Making a life change is really hard.
This is the story of someone looking to start getting healthier and live longer. “Frank” is a pseudonym, and he doesn’t like the internet, or writing, or even talking about himself, but this is his story, through his eyes.
Well, I know my month is up at my “old” gym because they’re calling me to sign up. Funny how they’re all over me when the bills come due. I’m just ignoring their calls.
I got body fat measurement at CrossFit 43 North and it said I have — well, more fat than I thought. My wife won’t even show me her printout. I guess it’s a starting point.
When I started writing down the changes I’ve made, I thought I had maybe two new things to report. But now that I think about it, I have a list: I started adding a vegetable to almost every meal. We have fruit for dessert. I keep water on my desk, and I went to a group class. I’ll talk about that in a minute.
The first thing is that I feel good. Underline “Good” there. What I thought was “feeling good” before was really just “feeling okay”–I thought that was normal. But I get up before my alarm in the morning now, I don’t dread work, and coffee seems to have a much greater effect on me than it did before. My coach told me I could take a nap in the afternoon, but some days I don’t even feel like it. Here’s the funny part: I actually get — not excited, exactly, but I’m happy to go to the gym. I actually look forward to it.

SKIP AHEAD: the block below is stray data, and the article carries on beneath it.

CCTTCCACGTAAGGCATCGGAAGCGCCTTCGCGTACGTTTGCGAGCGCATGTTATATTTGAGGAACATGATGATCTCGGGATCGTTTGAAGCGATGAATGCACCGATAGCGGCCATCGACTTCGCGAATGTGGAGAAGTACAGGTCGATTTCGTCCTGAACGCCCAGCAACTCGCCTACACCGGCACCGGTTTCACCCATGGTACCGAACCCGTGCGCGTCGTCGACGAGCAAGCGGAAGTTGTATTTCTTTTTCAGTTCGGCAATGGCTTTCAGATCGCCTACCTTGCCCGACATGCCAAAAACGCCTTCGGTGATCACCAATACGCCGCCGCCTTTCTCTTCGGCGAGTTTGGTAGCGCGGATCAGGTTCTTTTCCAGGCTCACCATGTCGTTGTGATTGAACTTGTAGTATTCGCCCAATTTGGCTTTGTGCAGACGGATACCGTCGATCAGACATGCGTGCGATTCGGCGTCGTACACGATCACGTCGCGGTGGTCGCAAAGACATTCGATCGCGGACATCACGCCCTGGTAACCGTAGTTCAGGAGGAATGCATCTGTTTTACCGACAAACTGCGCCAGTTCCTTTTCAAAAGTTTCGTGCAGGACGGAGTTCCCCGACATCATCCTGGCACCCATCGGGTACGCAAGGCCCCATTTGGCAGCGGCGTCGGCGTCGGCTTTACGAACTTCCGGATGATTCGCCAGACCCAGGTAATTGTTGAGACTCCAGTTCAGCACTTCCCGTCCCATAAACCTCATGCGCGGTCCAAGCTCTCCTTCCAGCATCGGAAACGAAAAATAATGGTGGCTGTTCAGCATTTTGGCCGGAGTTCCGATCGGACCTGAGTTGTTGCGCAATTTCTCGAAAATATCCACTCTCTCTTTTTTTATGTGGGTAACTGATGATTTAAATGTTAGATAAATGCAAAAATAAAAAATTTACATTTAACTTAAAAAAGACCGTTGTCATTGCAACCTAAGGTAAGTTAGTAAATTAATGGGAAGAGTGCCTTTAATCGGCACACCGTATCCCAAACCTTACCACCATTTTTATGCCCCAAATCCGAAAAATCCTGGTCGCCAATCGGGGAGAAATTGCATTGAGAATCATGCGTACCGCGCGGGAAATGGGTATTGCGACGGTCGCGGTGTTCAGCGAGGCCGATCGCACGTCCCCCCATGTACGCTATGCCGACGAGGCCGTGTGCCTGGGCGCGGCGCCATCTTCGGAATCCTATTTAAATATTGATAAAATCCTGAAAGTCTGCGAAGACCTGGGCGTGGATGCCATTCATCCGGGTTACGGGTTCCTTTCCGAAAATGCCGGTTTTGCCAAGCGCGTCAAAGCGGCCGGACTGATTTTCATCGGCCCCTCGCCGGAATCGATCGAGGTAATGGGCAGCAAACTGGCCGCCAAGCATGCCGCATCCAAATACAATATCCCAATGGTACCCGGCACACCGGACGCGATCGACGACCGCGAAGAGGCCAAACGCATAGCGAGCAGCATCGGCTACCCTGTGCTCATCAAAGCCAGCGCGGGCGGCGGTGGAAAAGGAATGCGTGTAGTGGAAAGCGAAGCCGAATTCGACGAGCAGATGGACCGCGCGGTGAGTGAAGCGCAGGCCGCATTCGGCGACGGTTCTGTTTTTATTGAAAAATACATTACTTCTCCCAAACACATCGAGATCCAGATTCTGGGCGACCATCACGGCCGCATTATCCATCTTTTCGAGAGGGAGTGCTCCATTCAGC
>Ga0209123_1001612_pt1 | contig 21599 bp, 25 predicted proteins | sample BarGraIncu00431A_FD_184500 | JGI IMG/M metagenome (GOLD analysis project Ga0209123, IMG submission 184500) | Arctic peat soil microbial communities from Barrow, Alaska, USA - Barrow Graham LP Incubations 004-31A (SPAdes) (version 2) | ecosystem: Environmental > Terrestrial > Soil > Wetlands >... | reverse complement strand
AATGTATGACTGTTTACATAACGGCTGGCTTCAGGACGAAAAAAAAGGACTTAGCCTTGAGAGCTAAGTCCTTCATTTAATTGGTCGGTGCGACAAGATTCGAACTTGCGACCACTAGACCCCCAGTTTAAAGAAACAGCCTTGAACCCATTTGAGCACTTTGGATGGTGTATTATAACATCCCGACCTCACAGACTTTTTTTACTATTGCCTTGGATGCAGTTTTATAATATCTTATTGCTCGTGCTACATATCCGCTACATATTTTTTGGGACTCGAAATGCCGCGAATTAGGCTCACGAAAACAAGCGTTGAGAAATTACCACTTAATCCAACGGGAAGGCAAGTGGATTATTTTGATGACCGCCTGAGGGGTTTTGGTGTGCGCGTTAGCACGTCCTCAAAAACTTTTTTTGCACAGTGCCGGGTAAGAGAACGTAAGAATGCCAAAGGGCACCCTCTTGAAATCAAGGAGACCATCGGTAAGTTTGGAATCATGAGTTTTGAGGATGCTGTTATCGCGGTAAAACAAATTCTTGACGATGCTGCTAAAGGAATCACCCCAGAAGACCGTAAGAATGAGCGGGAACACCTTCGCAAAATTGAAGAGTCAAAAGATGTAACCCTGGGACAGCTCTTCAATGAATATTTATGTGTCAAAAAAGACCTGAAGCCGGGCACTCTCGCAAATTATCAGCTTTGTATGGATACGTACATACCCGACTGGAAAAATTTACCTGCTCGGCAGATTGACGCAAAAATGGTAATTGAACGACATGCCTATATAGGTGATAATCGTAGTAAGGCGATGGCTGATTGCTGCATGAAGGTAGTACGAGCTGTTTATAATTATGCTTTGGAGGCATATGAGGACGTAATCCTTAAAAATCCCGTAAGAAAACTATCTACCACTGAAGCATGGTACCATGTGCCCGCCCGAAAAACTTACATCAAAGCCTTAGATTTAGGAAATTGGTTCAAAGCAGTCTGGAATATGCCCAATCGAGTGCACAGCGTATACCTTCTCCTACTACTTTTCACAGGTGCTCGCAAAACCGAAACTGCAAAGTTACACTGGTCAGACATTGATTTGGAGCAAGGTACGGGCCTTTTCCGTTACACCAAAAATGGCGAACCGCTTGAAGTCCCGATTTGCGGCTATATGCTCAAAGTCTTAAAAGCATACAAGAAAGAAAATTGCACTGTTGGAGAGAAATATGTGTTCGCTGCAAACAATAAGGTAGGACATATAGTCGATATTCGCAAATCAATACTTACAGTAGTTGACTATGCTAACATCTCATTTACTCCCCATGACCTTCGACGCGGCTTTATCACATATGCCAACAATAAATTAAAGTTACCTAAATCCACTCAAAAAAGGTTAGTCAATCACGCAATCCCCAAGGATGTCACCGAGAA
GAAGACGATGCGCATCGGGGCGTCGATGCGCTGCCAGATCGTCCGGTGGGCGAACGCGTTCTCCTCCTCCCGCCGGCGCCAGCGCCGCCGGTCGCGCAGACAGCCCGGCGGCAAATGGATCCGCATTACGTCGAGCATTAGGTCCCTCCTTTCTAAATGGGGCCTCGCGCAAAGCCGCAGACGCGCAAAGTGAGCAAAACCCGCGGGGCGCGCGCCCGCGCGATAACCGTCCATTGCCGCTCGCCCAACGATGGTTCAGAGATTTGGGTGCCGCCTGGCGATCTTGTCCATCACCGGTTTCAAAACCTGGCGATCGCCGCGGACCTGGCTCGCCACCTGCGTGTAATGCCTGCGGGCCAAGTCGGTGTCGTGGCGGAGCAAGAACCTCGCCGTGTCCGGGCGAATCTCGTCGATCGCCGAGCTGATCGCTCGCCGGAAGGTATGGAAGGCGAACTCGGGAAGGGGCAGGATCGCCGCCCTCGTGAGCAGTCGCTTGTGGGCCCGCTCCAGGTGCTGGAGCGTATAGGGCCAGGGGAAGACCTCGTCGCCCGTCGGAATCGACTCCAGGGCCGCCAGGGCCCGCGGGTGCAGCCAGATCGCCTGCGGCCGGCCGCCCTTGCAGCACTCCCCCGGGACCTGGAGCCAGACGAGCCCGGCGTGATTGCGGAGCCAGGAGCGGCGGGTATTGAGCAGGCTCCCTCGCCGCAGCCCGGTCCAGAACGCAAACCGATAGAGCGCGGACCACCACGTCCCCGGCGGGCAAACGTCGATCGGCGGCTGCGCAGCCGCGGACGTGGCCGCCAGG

We’re doing a bunch of different stuff now. When I go to do my workouts with the coach, we do something different every time. Still, haven’t done a bench press at CrossFit 43 North, but I did power cleans and push presses the other night, and those were rough. My back was sore the next day–but like a muscle soreness, because I worked hard. I usually only get that from a long day of yard work.
Part of our homework this week was to try a group class. Same kind of workouts we’ve been doing 1:1 with our coach: we learn, we practice something, and then we sweat. But a group is way different. Our coach recommended the 5:30 pm group, which was a bit tight time-wise, but we made it on Wednesday. Good crew. Turns out our son played soccer with the son of one of the other members. Small world.
So we start doing a warmup, and by the end, I’m already tired. The coach sent us over to get a barbell from the rack, and this guy shakes my hand (actually most of them did) and hands me a bar. I set up behind him and went through the coach’s instructions. She tells us exactly what to do, and I was also watching this other guy. We lifted some weights and chatted between sets–lots of middle-aged guys in that group, and I also used to work with the father of one of the guys. It was easy to fit in. No muscle-heads or any of the crazy CrossFit guys we saw on TV.
So then the coach tells us “time for the workout” and I was thinking, “Uh, wasn’t THAT the workout?” She sets us up for pull-ups (I knew how to do a substitute from our one-on-one sessions) and thrusters, where you squat with the bar on your chest and then presses it overhead. I just used the bar, but the other guys used different weights, one guy used over 100lbs. Maybe someday I'll be able to do that.
The coach started a clock, and we had to do 21 thrusters, then 21 pull-ups. Then you don’t get a break, and you have to do 15 of each, and then 9 of each, and then look at the clock and record your time. Mine was around 5:00. I beat some of the guys (but they were using more weight and doing real pull-ups) including the one who handed me the barbell. Get this: turns out he owns the place! I joked to my wife later that I was already crushing the owner, and I was going to compete in the CrossFit Games next year.
She said I’m “drinking the kool-aid”, a term she found on some website. There’s a big joke that CrossFit is a cult. I’m already hearing it a bit from the guys at work. I told them they should come and do it with me. That just leads to more cult jokes.
Next step: we’re buying shorts this weekend.